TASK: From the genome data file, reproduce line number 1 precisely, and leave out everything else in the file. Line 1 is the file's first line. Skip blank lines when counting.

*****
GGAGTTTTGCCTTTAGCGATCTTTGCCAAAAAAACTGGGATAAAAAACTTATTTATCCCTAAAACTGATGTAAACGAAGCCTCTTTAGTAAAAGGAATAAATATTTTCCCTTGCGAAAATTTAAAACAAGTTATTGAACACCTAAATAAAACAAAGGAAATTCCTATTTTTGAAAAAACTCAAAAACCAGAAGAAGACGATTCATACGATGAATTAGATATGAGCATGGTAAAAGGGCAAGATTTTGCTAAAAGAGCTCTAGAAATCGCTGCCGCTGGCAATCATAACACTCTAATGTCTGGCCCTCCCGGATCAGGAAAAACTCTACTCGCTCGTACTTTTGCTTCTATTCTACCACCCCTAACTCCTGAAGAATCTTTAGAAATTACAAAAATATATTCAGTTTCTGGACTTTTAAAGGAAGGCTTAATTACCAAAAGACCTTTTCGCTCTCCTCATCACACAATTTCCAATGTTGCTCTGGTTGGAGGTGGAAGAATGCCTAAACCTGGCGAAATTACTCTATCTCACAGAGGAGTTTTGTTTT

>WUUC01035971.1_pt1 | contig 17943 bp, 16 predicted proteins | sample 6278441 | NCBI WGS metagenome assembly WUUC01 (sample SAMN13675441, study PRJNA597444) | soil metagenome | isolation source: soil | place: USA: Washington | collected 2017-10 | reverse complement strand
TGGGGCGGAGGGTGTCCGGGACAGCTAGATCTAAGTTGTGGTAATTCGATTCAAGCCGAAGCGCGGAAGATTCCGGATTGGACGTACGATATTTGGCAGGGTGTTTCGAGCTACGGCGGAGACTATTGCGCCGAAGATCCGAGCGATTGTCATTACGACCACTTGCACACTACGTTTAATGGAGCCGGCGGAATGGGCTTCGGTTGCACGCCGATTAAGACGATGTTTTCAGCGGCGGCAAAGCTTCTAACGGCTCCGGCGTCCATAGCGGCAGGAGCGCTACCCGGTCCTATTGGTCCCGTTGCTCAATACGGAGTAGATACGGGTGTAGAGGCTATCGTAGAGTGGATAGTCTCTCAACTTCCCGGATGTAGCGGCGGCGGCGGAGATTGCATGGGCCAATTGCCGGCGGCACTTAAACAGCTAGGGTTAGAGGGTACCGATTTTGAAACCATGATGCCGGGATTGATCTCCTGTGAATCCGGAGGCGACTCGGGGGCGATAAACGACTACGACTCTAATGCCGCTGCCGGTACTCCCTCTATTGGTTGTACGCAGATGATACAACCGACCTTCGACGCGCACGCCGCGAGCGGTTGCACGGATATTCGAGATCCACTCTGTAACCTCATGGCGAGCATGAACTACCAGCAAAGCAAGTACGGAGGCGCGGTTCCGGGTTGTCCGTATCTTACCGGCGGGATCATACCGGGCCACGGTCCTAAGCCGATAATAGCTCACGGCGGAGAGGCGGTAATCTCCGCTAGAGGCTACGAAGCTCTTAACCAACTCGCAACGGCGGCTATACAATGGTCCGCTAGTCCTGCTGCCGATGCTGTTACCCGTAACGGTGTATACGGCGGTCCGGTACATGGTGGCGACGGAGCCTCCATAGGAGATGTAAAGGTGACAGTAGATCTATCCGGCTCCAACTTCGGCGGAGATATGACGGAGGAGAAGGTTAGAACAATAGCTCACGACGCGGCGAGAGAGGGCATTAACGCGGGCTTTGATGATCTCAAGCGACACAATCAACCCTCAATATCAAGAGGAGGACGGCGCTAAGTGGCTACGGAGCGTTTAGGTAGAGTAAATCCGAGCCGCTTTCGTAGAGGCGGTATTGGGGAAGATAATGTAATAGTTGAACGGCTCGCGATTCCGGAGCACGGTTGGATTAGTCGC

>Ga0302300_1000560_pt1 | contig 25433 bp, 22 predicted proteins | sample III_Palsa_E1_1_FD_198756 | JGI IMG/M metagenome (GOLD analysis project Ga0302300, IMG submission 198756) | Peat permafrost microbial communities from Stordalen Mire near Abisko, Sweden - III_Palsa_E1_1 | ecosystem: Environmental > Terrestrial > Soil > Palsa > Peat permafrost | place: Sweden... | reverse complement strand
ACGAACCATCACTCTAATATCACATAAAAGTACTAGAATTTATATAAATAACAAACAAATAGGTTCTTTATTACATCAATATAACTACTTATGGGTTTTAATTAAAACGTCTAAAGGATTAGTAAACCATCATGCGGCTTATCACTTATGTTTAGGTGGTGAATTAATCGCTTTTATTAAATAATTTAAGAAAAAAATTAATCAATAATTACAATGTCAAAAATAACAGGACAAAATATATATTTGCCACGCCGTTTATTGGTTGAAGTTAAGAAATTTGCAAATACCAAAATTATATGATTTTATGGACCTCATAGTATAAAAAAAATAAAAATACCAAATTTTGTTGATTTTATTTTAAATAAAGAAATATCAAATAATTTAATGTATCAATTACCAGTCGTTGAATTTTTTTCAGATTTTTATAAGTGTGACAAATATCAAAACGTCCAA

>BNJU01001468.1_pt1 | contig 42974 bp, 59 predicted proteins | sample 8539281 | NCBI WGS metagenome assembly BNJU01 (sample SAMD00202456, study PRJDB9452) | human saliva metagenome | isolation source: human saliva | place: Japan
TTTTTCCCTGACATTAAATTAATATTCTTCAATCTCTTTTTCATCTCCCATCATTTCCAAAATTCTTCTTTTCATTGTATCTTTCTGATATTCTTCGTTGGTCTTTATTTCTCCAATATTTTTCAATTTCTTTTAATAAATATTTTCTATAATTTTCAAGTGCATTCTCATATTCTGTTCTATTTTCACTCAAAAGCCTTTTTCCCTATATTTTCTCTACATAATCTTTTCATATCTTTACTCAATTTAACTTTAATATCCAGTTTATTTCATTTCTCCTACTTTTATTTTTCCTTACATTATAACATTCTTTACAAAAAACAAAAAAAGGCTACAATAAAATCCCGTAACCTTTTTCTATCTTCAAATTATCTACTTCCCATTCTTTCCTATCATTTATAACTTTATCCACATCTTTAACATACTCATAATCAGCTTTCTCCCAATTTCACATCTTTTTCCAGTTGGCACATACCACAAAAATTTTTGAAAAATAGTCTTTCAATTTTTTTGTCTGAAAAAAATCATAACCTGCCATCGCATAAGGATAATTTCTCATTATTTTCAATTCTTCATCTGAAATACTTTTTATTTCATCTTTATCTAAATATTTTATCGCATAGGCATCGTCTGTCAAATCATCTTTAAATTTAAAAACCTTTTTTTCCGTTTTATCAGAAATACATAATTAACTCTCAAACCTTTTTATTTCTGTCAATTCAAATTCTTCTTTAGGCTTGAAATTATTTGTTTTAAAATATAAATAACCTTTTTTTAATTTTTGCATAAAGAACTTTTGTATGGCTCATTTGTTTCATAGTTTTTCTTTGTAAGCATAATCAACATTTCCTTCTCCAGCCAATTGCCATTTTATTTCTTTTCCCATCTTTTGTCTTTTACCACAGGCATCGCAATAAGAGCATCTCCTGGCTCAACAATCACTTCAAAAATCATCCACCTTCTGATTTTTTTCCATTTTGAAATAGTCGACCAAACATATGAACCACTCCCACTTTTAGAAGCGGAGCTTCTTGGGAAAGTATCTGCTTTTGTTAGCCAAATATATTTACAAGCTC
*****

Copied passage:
GGAGTTTTGCCTTTAGCGATCTTTGCCAAAAAAACTGGGATAAAAAACTTATTTATCCCTAAAACTGATGTAAACGAAGCCTCTTTAGTAAAAGGAATAAATATTTTCCCTTGCGAAAATTTAAAACAAGTTATTGAACACCTAAATAAAACAAAGGAAATTCCTATTTTTGAAAAAACTCAAAAACCAGAAGAAGACGATTCATACGATGAATTAGATATGAGCATGGTAAAAGGGCAAGATTTTGCTAAAAGAGCTCTAGAAATCGCTGCCGCTGGCAATCATAACACTCTAATGTCTGGCCCTCCCGGATCAGGAAAAACTCTACTCGCTCGTACTTTTGCTTCTATTCTACCACCCCTAACTCCTGAAGAATCTTTAGAAATTACAAAAATATATTCAGTTTCTGGACTTTTAAAGGAAGGCTTAATTACCAAAAGACCTTTTCGCTCTCCTCATCACACAATTTCCAATGTTGCTCTGGTTGGAGGTGGAAGAATGCCTAAACCTGGCGAAATTACTCTATCTCACAGAGGAGTTTTGTTTT